From Strategic Culture
The United States' hegemonic dominance in the world is heading to the exits. The decline in US unipolar power has been underway for several years, in line with the emergence of a multipolar world. This week, Russia and China showed important resolve to face down American bully tactics over North Korea. The confrontation suggests a turning point in the transition from American world dominance to a multipolar one.
US President Donald Trump reiterated the possibility of military attack on North Korea while in Poland this week. This was also while Washington was hectoring China and Russia to join in a tougher response to North Korea over its ballistic missile launch days before -- the former two nations themselves having recently been sanctioned anew by the US. Talk about American audacity and double think.
However, the crass arrogance shown by the US seems to have hit a new limit of tolerance in Moscow and Beijing. Both are beginning to demonstrate a loss of patience with the bumptious, insufferable Americans.
Reacting to North Korea's breakthrough ballistic missile launch, Washington deployed its typical conceit, casually threatening to carry out a retaliatory military strike. Trump said he was considering severe options over Pyongyang's very, very dangerous behavior.
But Russia and China's stance this time to the Americans had significantly stiffened. Both explicitly warned the US against taking military action against North Korea.
Moreover, Russia and China said that they would oppose Washington imposing further sanctions on the government of Kim Jong-un. The latter has already been subjected to six rounds of US-led sanctions.
In short, the American bully is finding that it is no longer able to dictate its unilateral way.
Addressing an emergency session of the United Nations Security Council, the Russian and Chinese ambassadors rejected the shrill American call for global action to a global threat. Russian envoy Vladimir Safronkov stood firmly with his Chinese counterpart, saying that threatened American military action was simply not an option, and that a different policy was needed from the failed American one of slapping ever-more sanctions on North Korea.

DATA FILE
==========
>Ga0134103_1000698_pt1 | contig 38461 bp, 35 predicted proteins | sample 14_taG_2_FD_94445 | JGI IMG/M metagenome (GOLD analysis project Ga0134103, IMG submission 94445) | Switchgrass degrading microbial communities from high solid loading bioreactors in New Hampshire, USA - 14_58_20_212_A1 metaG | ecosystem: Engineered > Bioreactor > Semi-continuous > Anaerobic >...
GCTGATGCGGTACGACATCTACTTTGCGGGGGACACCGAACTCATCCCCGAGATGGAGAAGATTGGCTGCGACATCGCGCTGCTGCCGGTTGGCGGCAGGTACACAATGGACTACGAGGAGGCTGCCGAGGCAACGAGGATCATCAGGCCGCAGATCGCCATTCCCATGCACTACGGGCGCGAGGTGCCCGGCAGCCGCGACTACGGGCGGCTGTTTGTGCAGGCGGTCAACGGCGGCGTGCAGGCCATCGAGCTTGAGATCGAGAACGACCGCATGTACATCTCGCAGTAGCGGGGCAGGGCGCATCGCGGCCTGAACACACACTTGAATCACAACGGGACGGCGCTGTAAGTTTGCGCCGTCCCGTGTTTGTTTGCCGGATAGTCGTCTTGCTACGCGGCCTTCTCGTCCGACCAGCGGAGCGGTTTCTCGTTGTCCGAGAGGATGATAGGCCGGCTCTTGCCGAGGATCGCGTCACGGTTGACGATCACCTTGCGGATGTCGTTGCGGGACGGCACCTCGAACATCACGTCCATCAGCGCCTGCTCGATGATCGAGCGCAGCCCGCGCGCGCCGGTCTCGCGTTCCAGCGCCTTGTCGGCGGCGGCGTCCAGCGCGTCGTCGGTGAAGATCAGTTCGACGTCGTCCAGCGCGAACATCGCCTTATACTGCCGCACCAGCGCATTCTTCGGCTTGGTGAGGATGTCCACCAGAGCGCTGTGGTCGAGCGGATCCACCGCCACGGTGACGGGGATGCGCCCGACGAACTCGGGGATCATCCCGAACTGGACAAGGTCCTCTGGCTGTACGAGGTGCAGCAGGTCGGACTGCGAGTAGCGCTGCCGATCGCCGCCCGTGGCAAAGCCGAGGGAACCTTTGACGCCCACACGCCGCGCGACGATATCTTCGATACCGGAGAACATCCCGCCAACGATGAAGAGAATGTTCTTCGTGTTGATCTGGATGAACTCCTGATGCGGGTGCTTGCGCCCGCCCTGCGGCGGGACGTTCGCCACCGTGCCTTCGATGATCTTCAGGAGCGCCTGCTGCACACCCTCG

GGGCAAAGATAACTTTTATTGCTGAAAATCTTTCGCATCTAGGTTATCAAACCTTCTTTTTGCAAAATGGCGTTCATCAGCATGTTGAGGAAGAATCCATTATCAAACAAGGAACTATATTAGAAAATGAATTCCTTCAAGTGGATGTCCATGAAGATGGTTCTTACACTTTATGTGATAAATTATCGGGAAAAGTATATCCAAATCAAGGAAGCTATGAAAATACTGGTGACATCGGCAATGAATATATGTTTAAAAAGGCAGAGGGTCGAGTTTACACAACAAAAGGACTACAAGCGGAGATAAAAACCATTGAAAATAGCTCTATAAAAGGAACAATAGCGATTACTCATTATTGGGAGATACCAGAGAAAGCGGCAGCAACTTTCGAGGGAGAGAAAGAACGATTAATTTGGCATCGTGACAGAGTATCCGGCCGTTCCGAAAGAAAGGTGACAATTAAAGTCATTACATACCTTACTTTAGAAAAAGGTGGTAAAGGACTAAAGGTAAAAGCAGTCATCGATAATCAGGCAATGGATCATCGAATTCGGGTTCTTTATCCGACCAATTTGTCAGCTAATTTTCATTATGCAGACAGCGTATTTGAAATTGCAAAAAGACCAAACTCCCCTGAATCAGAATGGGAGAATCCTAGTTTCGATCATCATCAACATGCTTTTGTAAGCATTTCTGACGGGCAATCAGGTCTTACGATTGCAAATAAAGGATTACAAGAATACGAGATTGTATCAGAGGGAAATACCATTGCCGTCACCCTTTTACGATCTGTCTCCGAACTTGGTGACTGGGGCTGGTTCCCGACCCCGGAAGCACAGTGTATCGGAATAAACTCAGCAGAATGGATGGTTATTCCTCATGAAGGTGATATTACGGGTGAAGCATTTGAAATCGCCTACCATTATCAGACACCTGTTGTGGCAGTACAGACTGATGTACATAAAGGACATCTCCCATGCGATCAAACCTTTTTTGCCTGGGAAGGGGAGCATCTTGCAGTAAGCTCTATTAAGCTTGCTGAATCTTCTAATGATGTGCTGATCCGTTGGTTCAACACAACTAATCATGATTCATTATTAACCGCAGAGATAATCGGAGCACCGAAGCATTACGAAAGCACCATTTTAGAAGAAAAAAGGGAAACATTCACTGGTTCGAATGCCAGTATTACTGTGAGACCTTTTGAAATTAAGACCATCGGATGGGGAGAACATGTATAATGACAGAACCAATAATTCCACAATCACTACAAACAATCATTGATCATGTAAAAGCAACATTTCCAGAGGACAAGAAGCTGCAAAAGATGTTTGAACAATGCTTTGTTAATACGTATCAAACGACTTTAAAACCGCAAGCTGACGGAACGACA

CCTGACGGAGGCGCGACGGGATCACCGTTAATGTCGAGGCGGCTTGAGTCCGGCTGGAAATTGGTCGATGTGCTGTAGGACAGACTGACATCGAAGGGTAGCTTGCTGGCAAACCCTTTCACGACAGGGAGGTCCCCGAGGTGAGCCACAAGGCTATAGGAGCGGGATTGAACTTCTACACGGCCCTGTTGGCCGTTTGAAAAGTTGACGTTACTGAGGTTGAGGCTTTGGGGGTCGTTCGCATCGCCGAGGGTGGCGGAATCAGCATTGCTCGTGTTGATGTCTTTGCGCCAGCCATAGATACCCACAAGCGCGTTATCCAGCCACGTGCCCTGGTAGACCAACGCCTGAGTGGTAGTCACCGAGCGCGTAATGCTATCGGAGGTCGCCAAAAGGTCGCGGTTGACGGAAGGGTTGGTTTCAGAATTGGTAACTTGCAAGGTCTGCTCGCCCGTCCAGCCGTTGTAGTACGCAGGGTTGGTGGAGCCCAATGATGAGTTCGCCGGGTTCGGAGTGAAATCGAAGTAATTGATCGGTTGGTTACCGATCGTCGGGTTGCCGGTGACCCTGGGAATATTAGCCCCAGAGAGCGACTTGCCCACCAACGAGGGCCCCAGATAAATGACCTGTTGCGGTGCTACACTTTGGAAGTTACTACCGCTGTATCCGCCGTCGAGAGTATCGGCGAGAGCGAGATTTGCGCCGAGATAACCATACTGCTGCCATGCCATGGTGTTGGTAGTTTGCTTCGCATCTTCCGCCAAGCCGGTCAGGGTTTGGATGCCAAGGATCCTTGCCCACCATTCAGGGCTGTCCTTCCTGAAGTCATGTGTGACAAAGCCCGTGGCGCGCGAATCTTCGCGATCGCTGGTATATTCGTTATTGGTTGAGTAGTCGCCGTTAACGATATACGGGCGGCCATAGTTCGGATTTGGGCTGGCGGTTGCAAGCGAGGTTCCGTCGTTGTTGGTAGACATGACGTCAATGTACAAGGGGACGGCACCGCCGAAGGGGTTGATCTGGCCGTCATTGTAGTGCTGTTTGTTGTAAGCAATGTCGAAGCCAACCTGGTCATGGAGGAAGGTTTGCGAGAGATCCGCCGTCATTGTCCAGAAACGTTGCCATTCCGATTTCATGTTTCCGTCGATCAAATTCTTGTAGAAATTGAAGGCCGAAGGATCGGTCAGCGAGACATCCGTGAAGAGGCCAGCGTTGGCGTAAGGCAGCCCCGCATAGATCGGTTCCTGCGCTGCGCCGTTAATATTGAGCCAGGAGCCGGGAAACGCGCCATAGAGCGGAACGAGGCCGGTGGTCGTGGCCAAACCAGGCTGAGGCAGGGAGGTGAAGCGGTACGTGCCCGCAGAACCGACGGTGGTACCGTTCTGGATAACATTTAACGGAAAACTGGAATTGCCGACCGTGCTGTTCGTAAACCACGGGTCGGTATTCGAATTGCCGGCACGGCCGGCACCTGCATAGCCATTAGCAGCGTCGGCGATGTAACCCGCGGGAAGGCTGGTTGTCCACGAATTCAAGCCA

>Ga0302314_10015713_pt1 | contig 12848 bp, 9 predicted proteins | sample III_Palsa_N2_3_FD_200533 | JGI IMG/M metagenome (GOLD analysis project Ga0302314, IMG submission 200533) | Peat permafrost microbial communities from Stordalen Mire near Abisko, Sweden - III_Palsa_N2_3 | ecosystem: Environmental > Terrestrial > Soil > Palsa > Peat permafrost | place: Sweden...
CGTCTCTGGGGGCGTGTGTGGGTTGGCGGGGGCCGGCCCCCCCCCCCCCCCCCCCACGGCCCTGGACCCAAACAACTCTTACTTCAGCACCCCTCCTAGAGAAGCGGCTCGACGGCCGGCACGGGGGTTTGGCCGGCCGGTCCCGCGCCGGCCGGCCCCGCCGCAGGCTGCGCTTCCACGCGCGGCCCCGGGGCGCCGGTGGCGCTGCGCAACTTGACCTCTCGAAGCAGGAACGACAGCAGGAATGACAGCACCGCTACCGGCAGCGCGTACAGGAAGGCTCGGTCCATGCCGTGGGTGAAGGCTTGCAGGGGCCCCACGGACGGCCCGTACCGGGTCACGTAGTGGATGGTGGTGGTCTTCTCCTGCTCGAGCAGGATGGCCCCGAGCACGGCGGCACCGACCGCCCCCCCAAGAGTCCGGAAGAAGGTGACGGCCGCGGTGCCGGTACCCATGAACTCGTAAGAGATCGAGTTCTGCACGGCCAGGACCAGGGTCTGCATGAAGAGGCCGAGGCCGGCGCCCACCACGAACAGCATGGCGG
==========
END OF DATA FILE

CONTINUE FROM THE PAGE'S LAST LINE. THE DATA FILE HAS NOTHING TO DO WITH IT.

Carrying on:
One can imagine the exasperation felt within Washington of being bluntly told no to its invariable, self-anointed belligerence.
The alternative route being proposed by Russia and China was the radical one -- radical from the American point of view -- of diplomacy. It has perhaps taken the Russians and Chinese overdue time to reach this point. But what is remarkably apparent now is that they are asserting themselves against the US with increased confidence. And what they are asserting in this case is an eminently reasonable solution to the Korean crisis. They are calling for a freeze on Pyongyang's nuclear weapons program in conjunction with the US freezing its constant military exercises on the peninsula, as well as withdrawing its anti-missile THAAD system. The next step is to then hold multilateral negotiations for a comprehensive peaceful settlement, without preconditions.
Such an eminently reasonable approach is anathema to the Americans. Because it negates their unilateral arrogance and self-righteousness to dictate terms.
This is a significant development, one that portends a new determination by Russia and China to confront the American bully head-on. For too long, Washington has gotten away with outrageous aggression, lawlessness, hypocrisy and absurd hubris, not just over Korea but on countless other international issues. On the world stage it behaves like a schoolyard bully, or perhaps more accurately that should be a street thug. Going around beating up other people, usually the weak, as it likes. Then when Washington feels particularly affronted about some perceived slight, it invokes international law and righteousness.
This week, what we saw over the North Korea missile launch and the typical American over-reaction was Russia and China saying to Washington: your days of self-licensing aggression and abusing international law are over; your American unipolar hegemony is redundant.
Welcome to the multipolar world forged largely by Russia and China where all nations must abide by international norms and law, principally the paramount pursuit of diplomacy.